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I expanded on the idea of a coupler leash and created a bigger system of leashes that allows the number of dogs connected to me to fluctuate between one and eight. Each leash has bungee inside of it that provides the dogs with a slight increase in resistance to warn them that they are reaching the end of their leash. 

The leashes are each equipped with a steel ring on the end so they can be easily attached to the rings of other leashes with the use of a large carabeener (locking metal clip). Once all the dogs are connected to each other, I then connect them to myself using a rock climbing harness and a "leash" for myself. The rock climbing harness offers me more control over a group of dogs because it lowers my center of gravity and offers me more strength than simply using my arms. 

The system allows me to be completely hands-free, and therefore able to carry the rest of our playdate equipment to the park, manage their behavior while we walk, clean up after their quick pit-stops, and occasionally untangle their feet from the leashes.

You can run a search on both Facebook and Instagram for the hashtag, #MandasDogWalkingHacks to see some videos I have posted of this system in use!



What better way to keep them cool in the summer, while also having fun!?

As soon as the temperature reaches over 70 degrees, I bring a small kiddie pool to the park for the dogs to cool off and play in. Since there is no reliable water source at the dog park, I come equipped with multiple gallons of water to fill the pool.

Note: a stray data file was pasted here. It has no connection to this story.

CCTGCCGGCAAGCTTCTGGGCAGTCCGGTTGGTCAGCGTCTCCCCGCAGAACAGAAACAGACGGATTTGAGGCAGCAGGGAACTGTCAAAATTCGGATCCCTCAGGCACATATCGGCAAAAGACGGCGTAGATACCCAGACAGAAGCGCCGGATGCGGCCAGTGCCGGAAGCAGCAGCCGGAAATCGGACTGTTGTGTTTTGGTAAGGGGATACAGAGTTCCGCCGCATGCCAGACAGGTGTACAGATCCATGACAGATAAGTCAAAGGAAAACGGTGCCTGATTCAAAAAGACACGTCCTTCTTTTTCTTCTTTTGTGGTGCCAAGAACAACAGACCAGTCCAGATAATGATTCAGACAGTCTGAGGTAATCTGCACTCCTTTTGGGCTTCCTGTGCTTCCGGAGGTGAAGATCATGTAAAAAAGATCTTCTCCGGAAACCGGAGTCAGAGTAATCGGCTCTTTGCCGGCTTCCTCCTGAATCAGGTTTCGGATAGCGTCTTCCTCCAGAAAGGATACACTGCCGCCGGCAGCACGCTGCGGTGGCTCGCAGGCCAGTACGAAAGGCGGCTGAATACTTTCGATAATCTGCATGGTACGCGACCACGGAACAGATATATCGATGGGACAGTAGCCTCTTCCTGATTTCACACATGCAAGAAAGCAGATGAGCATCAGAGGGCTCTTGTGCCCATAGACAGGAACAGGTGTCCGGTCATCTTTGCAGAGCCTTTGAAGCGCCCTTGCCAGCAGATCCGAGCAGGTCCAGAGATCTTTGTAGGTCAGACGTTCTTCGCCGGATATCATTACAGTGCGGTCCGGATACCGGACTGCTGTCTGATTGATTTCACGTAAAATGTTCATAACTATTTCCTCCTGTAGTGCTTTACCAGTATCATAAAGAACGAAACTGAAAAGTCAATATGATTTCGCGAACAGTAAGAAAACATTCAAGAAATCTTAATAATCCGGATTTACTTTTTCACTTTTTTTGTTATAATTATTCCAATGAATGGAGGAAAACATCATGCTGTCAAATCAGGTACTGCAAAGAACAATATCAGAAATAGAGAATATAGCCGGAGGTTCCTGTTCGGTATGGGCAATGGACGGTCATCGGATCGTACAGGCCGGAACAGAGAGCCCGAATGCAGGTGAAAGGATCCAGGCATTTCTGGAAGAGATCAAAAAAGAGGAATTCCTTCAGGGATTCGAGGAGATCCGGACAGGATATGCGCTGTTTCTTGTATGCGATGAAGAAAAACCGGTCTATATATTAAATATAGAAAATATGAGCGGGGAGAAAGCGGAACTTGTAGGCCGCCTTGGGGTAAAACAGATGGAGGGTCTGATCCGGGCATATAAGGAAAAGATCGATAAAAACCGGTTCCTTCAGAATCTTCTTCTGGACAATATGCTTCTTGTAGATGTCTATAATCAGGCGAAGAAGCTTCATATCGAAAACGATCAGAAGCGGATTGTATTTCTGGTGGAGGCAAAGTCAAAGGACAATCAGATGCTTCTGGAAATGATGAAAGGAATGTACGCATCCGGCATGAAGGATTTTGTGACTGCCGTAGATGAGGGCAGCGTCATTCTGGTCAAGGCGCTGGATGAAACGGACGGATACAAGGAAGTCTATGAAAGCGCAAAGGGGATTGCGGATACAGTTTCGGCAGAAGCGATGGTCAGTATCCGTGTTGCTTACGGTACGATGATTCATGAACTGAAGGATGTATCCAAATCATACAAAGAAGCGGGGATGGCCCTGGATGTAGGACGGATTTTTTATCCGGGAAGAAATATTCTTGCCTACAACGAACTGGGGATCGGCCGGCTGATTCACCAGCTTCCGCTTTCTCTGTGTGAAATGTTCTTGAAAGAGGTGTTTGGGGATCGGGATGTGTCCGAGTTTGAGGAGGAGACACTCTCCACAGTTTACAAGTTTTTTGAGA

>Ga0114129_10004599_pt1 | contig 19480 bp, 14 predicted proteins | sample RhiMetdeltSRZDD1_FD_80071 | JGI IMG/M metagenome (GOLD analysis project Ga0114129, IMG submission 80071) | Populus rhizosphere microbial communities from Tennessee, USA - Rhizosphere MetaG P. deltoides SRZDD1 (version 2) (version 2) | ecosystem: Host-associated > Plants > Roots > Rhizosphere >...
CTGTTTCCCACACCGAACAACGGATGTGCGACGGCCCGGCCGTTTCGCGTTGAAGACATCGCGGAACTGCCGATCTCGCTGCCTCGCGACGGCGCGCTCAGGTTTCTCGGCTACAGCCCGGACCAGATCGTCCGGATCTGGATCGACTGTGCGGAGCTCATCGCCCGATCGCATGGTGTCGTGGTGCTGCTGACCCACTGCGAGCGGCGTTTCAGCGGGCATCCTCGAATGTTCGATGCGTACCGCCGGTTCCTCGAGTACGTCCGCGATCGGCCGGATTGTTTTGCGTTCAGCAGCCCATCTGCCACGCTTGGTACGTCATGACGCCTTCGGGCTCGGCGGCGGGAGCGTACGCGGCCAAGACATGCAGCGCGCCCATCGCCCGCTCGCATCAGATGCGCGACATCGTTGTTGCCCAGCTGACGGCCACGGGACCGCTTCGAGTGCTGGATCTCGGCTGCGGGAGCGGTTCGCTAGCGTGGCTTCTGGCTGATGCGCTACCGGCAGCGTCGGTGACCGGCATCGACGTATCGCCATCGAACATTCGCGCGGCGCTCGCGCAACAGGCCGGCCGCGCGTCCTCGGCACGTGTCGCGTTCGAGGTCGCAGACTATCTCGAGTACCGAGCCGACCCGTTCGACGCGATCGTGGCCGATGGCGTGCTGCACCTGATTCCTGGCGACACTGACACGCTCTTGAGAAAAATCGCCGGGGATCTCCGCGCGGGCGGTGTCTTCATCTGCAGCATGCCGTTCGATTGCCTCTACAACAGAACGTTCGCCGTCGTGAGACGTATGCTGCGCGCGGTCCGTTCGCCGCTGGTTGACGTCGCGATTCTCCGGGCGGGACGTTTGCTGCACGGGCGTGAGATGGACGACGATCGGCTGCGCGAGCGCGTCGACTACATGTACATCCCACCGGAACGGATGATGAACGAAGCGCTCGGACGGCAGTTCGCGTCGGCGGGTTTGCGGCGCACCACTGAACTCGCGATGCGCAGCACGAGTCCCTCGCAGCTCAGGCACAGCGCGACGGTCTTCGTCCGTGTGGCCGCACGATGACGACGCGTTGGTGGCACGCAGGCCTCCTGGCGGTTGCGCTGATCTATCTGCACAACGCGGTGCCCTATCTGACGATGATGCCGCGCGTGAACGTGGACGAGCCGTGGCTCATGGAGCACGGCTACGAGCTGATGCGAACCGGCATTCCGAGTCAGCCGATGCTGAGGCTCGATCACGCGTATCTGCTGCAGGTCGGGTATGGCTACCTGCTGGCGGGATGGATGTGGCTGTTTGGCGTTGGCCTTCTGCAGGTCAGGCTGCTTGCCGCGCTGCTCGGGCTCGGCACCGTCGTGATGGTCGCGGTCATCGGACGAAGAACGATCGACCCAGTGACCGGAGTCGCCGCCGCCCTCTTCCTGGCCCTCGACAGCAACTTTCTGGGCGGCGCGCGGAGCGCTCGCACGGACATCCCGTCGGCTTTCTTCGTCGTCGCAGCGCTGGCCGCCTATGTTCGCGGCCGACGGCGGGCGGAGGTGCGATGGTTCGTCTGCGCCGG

Dogs do not regulate their body temperature as effectively as humans do, so it is IMPERATIVE to keep them cool by giving them unlimited access to cold water, letting them put their feet in cold water, and getting their coats wet.



I keep multiple blankets, as well as extra dog-rain-jackets, in my car all year round. I've been known to wrap them up in a burrito of blankets after a chilly playdate!



I do everything I can to ensure that the dogs' play behavior stays safe and healthy for everyone involved. 

I use a high pitched dog whistle to deescalate rough play. 

If a scuffle happens, I use an air horn (at a decent range so that their eardrums don't rupture of course!) to surprise them out of there agitated or aggressive state. It works very well to stop them in their tracks, no matter what they're doing!

You will also see I have a tick "key" (that green thing) for yucky tick removals! Thankfully the dog park is all wood chips, so ticks are pretty rare!


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